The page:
Confidential and privileged communications


As tax advisers, accountants should understand when communications and work product are privileged and when they are not. The IRS is granted significant power to pursue information in examining a tax return or collecting a tax liability, and the courts have interpreted this summons power as broad authority to obtain confidential information in work product produced for and communications with a taxpayer. Some communications and work product, however, are considered privileged and not subject to summons enforcement when specific criteria are met. An accountant may assist in protecting a client’s confidential information by taking steps to ensure that these criteria are met.

Two privileges may apply to an accountant’s tax advice to a client: the Sec. 7525 practitioner-client privilege and the work product privilege, codified in the Federal Rules of Civil Procedure. Sec. 7525 extends the common law protections of attorney-client privilege to a client who is communicating with a federally authorized tax practitioner regarding tax advice. However, it is more limited in scope than the attorney-client privilege, in that it applies only in noncriminal proceedings before the IRS and federal courts. It does not apply to written communications in connection with the promotion of, or participation in, a tax shelter, nor does it protect against disclosure of communications to any regulatory body other than the IRS.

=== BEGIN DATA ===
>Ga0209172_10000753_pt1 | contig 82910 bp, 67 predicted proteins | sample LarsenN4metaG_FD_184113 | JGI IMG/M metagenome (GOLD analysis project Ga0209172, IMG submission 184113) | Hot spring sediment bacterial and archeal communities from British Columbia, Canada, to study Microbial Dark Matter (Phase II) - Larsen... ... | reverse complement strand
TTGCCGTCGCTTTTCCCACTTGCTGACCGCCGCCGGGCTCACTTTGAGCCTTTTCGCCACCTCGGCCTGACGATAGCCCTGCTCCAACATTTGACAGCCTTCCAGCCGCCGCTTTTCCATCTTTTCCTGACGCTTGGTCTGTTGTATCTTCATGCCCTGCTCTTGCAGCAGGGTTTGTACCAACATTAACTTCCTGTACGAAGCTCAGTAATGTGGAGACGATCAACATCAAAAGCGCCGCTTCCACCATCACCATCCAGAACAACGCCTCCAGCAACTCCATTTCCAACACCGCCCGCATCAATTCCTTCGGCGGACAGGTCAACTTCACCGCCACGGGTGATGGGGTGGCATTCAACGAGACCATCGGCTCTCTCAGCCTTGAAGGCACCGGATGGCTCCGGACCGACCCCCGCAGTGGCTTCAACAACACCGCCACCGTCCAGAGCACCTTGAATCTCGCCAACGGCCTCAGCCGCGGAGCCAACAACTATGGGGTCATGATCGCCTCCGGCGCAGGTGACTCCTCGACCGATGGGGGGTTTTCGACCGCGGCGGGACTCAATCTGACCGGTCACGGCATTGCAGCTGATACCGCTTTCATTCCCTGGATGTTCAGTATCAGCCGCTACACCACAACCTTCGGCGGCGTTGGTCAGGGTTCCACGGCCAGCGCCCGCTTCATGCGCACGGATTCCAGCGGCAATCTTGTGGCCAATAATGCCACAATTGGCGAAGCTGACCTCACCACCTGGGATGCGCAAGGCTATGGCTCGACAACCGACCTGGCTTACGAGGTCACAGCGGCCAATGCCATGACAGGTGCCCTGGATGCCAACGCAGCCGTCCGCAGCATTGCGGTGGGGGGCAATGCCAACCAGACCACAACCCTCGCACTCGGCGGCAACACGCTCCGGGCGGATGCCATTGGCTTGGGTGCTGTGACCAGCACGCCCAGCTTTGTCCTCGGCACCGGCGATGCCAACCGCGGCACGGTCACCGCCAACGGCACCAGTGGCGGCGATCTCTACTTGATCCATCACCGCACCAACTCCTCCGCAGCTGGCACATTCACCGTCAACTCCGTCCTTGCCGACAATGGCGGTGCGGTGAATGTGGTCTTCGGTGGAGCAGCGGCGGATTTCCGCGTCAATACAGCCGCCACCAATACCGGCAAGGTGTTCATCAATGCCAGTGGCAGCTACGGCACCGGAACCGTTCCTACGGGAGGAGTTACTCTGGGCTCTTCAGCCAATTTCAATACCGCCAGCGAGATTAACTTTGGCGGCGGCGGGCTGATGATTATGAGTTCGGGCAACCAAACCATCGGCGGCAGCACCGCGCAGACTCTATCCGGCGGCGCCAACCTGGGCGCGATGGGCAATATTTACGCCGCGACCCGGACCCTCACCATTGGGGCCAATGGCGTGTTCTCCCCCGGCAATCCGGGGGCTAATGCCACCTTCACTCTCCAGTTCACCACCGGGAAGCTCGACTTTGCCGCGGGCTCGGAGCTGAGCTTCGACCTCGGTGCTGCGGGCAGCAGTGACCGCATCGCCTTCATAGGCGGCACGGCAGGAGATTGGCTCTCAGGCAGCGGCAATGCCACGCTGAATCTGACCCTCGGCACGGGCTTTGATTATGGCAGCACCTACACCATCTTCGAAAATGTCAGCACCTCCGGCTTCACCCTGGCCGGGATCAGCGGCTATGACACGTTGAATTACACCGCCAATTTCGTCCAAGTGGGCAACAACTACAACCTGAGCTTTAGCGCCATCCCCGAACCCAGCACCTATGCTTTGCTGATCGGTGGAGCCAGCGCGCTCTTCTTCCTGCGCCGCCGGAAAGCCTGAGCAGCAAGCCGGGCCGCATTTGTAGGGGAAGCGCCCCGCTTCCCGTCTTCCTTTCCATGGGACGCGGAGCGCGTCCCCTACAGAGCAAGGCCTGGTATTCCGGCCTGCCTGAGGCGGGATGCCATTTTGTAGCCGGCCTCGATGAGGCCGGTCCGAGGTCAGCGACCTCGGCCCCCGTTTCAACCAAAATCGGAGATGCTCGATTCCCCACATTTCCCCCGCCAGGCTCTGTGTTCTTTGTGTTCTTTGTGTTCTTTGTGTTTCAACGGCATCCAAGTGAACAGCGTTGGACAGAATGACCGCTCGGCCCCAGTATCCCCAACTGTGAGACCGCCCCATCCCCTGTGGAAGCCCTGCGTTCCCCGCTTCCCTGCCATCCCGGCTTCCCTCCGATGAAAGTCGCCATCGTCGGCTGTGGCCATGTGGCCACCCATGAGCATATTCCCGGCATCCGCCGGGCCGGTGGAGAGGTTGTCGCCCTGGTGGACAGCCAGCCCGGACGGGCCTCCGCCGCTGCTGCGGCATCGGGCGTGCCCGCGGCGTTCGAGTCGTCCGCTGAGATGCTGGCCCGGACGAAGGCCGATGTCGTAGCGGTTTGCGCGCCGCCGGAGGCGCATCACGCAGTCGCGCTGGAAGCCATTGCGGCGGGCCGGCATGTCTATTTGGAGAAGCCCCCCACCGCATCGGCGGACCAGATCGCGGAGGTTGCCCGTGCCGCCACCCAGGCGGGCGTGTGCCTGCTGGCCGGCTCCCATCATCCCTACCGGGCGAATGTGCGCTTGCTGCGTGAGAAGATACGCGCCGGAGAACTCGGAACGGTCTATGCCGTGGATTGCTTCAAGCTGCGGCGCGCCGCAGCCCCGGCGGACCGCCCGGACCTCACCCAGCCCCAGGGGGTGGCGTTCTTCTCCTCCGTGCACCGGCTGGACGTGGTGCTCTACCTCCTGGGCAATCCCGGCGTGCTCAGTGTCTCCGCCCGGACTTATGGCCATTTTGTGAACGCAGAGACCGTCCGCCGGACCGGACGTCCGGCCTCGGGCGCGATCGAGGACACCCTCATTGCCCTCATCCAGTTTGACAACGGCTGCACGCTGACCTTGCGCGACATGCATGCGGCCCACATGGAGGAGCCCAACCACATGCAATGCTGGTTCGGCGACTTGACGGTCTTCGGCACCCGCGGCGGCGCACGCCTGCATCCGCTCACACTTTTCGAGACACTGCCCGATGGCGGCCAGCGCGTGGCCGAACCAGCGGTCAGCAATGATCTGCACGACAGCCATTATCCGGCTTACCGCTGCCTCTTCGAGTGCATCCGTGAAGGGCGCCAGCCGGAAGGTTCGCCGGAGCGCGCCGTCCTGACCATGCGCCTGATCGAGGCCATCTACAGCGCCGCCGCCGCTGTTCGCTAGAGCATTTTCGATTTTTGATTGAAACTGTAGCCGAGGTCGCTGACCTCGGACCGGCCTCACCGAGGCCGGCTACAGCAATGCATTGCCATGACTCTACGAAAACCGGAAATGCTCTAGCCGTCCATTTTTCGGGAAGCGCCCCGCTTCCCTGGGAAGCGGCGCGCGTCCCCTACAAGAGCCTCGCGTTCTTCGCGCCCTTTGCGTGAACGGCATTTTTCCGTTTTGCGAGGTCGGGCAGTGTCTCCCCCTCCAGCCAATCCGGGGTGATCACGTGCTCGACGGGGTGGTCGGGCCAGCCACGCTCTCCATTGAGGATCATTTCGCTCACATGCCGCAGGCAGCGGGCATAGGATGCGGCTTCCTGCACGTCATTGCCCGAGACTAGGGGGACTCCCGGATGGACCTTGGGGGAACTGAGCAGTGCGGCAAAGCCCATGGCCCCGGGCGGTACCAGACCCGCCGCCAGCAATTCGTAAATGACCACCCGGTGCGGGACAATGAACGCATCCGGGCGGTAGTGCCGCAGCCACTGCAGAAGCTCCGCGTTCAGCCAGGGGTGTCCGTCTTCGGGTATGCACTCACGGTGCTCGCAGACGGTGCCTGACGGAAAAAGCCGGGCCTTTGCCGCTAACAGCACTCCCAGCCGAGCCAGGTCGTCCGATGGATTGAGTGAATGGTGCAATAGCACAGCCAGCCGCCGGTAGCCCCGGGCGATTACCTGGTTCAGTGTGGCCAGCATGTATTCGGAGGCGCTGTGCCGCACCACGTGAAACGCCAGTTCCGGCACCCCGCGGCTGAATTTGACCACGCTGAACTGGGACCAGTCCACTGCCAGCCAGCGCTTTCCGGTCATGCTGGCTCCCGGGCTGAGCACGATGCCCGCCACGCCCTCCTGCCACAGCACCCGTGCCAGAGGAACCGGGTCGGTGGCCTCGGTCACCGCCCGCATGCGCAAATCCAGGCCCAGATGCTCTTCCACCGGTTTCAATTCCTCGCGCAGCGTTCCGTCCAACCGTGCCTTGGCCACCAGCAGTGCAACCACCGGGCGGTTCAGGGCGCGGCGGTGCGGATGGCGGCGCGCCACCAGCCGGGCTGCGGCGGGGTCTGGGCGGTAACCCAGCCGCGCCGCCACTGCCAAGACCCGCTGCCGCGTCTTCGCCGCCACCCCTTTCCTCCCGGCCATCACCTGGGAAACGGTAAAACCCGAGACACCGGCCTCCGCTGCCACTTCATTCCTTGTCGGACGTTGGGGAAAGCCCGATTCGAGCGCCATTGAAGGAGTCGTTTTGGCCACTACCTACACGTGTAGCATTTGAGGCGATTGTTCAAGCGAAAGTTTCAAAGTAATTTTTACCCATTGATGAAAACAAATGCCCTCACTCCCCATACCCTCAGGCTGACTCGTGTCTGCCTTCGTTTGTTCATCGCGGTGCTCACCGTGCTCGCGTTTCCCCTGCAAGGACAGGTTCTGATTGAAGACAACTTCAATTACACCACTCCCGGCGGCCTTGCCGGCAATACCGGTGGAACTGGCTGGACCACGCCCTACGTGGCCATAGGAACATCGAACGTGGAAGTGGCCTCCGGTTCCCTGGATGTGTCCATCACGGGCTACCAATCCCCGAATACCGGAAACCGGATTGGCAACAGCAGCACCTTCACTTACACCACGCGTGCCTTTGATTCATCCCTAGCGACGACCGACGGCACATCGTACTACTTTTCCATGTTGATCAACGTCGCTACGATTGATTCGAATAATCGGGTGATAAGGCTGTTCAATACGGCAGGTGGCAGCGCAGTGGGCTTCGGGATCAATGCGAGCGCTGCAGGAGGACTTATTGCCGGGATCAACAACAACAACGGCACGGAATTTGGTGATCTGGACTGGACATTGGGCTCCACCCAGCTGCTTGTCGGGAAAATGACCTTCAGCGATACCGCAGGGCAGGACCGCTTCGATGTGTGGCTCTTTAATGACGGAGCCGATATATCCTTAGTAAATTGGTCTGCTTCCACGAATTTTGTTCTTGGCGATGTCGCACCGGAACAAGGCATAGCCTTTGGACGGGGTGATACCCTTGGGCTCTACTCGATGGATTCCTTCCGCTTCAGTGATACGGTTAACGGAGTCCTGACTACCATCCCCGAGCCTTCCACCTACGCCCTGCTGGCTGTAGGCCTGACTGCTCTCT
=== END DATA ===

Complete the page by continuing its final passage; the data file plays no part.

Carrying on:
The work product doctrine protects materials that are collected or prepared in anticipation of litigation unless the adverse party can demonstrate that the materials are indispensable to the party’s case and there are no other means of obtaining them. Both privileges are subject to confidentiality rules; thus, disclosure to a third party may waive the privilege.

The application of each privilege is based on specific criteria that are carefully weighed by the court when the privilege is claimed. Practitioners should remember that these privileges belong to the client, and it is the client who decides whether they will be waived. This is true even when privileged information would substantiate claims of deductions or losses on the taxpayer’s return. It is at the taxpayer’s discretion whether to provide that information to the IRS. It will also be up to the taxpayer whether to waive the privilege in order to raise a defense against certain penalties by claiming a good-faith reliance on the advice of counsel or a qualified practitioner. In such cases, advice from counsel can support a claim of substantial authority or reasonable cause for good-faith reporting on the tax return.

By properly clarifying their role as tax adviser—as well as documenting engagements, protecting confidentiality, properly addressing communication, and monitoring its content—accountants can serve clients’ interest in preserving the privileges that may apply to their communications and work product.

For a detailed discussion of the issues in this area, see “Protecting Communications and Documents From IRS Summons Enforcement,” by Linda Burilovich, CPA, Ph.D., in the April 2013 issue of The Tax Adviser.

—Alistair M. Nevius, editor-in-chief
The Tax Adviser

Also look for articles on the following topics in the April 2013 issue of The Tax Adviser:

  • A discussion of the liquidation-value safe harbor in the Sec. 108(e)(8) regulations.
  • An analysis of using bankruptcy to avoid the trust fund recovery penalty.
  • A look at recent updates to the rules on disclosing or using taxpayer information.


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